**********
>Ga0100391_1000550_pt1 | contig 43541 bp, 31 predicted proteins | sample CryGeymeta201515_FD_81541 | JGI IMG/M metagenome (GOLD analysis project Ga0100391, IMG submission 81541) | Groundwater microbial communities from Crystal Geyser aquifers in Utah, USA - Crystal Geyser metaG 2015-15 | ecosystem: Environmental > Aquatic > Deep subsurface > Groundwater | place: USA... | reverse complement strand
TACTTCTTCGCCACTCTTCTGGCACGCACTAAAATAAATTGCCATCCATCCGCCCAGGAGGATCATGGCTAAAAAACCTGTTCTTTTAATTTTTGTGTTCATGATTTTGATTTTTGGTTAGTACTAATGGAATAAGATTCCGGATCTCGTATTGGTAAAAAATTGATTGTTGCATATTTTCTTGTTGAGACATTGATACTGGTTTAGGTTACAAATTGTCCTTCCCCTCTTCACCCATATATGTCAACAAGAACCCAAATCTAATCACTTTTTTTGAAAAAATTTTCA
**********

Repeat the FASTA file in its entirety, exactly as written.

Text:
>Ga0100391_1000550_pt1 | contig 43541 bp, 31 predicted proteins | sample CryGeymeta201515_FD_81541 | JGI IMG/M metagenome (GOLD analysis project Ga0100391, IMG submission 81541) | Groundwater microbial communities from Crystal Geyser aquifers in Utah, USA - Crystal Geyser metaG 2015-15 | ecosystem: Environmental > Aquatic > Deep subsurface > Groundwater | place: USA... | reverse complement strand
TACTTCTTCGCCACTCTTCTGGCACGCACTAAAATAAATTGCCATCCATCCGCCCAGGAGGATCATGGCTAAAAAACCTGTTCTTTTAATTTTTGTGTTCATGATTTTGATTTTTGGTTAGTACTAATGGAATAAGATTCCGGATCTCGTATTGGTAAAAAATTGATTGTTGCATATTTTCTTGTTGAGACATTGATACTGGTTTAGGTTACAAATTGTCCTTCCCCTCTTCACCCATATATGTCAACAAGAACCCAAATCTAATCACTTTTTTTGAAAAAATTTTCA